Click on the thumbnails below to see a couple more views of this interesting building:


 

Interactive Museum and Underwater Viewing

Inside the museum, we paused to listen to one of the guides talking about turtles to the assembled visitors and Fred got a good picture of one of the turtles in his tank.

Just outside the back of the museum there was a ramp that led down to an area where you could look under the surface of the pond adjacent to the building and spot the creatures that live in it. From the top of the ramp, you can see some visitors looking through the viewing glass if you click here. We went down there to see what we could see, which wasn't much. I did get a picture of the guys in this viewing area.

To begin our first nature walk, we had to go back into the museum and out the doors to the nature trails. I got a picture of Mario, Fred and Steve before we started out, and you can see that picture here.

 

Wetland Trail/Overlook Trail

We are going to do most of the trails here this morning.


The first one will be to the north of the TRAC building, and it will be a combination of two trails. From the trailhead, we'll follow the wetland trail all the way to the bird blind. Then we'll do the circular overlook trail. Instead of going back the way we came, we'll cross over to the parking lot, go alongside it a ways, and then follow another short portion of the wetland trail back to the TRAC building.

First we have to cross the bridge over Trailhead Pond from the building to the beginning of the trail. Click on the thumbnails below to see some of the pictures we took on the bridge:



View from Trailhead Pond

While I was on the bridge over Trailhead Pond, I stopped and made a movie looking 360 degree around me, taking in the TRAC building, the guys and the various trails.
 

Well, we got to the trailhead and started out on the Wetland Trail. After just a short distance we came to the Lookout Platform, which was a great place to relax and take in the scenery. If you'd like to see some of the pictures we took along the Wetland Trail, just click on the thumbnails below:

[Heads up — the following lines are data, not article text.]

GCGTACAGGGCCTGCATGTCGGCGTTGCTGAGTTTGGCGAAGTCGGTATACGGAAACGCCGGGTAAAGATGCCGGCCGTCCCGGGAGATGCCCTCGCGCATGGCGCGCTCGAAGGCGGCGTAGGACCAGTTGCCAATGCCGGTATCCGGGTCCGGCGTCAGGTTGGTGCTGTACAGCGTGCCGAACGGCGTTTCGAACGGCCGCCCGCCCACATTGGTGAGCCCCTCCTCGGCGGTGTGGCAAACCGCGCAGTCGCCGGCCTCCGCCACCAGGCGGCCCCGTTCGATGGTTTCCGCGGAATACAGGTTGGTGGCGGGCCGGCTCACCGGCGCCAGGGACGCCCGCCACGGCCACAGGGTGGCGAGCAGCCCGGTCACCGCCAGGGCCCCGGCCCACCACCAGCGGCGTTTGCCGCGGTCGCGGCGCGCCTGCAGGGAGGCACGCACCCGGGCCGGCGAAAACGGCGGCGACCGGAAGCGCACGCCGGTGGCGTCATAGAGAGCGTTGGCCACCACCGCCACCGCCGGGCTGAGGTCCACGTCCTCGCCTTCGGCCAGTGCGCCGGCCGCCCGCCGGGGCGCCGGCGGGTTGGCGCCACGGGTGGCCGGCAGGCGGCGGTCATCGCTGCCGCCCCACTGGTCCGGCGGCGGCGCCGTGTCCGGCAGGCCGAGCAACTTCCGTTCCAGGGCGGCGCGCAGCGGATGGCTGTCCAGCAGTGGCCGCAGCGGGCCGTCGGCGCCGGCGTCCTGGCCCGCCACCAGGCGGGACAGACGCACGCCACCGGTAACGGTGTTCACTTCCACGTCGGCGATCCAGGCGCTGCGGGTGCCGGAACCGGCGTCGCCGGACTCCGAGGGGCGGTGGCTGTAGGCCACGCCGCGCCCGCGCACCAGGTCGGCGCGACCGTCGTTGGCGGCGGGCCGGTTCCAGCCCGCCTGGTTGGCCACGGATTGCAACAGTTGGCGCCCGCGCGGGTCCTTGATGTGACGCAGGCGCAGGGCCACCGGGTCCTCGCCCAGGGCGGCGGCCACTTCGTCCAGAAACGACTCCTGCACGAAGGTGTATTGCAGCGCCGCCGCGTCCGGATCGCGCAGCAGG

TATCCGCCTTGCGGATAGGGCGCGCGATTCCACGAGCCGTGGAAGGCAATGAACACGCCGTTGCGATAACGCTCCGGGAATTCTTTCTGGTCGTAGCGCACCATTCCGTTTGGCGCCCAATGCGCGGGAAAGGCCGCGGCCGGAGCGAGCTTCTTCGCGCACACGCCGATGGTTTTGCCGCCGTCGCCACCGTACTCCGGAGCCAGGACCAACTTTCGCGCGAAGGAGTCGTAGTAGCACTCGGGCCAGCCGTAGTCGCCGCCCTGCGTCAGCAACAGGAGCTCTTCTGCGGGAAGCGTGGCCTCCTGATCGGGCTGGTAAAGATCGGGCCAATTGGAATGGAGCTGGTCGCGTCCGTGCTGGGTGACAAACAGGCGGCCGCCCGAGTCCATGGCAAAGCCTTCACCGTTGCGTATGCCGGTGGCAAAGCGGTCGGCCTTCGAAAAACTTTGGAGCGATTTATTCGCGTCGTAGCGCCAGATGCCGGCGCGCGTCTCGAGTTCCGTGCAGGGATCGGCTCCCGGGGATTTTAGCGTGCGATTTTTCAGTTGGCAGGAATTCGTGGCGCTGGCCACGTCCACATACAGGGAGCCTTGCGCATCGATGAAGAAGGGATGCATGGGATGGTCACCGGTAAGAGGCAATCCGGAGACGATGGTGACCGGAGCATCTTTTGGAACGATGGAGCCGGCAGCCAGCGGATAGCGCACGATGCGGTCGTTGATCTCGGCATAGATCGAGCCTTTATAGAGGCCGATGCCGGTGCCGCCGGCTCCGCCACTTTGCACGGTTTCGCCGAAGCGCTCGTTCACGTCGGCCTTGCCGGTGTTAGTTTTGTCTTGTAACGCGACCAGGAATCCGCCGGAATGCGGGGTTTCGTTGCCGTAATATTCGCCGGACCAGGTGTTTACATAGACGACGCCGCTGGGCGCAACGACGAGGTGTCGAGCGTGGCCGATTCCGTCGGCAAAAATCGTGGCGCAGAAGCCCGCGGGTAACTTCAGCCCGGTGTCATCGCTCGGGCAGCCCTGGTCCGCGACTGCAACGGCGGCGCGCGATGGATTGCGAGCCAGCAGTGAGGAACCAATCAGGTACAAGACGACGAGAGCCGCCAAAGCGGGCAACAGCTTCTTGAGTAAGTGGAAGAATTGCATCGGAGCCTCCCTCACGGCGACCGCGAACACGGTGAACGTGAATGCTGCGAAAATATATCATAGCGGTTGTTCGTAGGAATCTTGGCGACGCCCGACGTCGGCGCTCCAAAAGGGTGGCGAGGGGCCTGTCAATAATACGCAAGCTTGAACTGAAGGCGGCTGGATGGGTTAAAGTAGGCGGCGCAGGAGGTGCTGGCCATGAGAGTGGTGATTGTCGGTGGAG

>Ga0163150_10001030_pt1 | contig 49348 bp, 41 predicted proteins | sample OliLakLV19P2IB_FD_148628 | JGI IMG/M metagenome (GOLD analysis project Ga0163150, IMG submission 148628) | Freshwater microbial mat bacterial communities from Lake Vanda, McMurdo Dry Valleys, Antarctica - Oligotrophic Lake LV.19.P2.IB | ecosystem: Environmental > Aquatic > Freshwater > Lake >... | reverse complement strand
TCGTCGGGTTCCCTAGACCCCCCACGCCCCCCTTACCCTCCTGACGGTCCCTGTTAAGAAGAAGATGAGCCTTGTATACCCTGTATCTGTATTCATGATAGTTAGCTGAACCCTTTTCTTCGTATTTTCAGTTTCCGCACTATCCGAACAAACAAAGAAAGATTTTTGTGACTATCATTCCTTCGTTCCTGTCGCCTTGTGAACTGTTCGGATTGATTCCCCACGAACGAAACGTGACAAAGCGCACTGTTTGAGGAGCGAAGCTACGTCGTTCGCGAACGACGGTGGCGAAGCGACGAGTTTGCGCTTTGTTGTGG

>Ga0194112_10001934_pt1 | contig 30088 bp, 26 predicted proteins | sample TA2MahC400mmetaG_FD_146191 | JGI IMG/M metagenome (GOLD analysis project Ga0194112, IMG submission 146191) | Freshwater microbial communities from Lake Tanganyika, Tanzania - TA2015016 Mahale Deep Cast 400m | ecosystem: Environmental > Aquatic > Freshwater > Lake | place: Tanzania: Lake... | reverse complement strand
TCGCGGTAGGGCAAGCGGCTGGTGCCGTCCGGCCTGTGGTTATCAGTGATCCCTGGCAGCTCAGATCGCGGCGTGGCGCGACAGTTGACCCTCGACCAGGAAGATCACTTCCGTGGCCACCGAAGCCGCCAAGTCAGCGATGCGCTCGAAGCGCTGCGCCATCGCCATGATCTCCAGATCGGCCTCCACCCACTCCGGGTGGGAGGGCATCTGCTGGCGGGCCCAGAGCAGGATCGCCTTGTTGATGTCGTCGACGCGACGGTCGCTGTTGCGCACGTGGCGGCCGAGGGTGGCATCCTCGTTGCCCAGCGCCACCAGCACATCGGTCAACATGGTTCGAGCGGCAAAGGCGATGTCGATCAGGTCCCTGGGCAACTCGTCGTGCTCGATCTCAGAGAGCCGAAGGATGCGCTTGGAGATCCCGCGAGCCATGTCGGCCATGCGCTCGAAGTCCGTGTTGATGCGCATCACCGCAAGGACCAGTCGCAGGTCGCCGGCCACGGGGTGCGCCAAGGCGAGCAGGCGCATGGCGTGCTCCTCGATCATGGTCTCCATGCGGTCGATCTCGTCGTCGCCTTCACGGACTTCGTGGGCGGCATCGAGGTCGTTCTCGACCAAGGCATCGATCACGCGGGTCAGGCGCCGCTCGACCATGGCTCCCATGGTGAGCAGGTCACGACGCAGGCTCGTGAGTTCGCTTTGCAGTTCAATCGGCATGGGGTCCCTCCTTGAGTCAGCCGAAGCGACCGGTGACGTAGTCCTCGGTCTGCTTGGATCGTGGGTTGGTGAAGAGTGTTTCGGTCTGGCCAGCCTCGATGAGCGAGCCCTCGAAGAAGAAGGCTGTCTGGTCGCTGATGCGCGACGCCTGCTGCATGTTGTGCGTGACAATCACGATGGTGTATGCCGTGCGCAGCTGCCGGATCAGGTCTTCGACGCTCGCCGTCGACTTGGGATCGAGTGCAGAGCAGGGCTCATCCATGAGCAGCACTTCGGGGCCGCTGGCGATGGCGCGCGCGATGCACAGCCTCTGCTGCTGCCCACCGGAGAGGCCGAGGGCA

On the other side of Cattail Pond we came to the bird blind. It's used for observing the birds and other wildlife; not for shooting them. The guys started back down to the Overlook Trail, but I went inside the bird blind to look around.


View from the Overlook Trail

While I was on the bridge over Trailhead Pond, I stopped and made a movie looking 360 degree around me, taking in the TRAC building, the guys and the various trails.
 

When we took the shortcut trail back to the parking area, we continued alongside that area and picked up the Wetland Trail again.


This part of the Wetland Trail brought us towards the end of one of the elevated wings of the TRAC building. The building is really impressive architecturally, even though it isn't very large. As the trail came alongside that same wing, we could see clearly the architectural detail that we couldn't see when we came in originally on the other side of the wing. When the trail led back to the base of the building and up some stairs to the plaza level, we went out on the second-level walkway that led to the labs and offices. The angular glasswork and odd shapes lent a great deal of character to the building.

Incidentally, you might wonder about the picture at left. What is it? am I looking up the side of some skyscraper, or one of the building wings here? Nope. It was a structure alongside this last portion of the Wetland Trail, and if you want to see what it was, just click here.

 

Trinity River Trail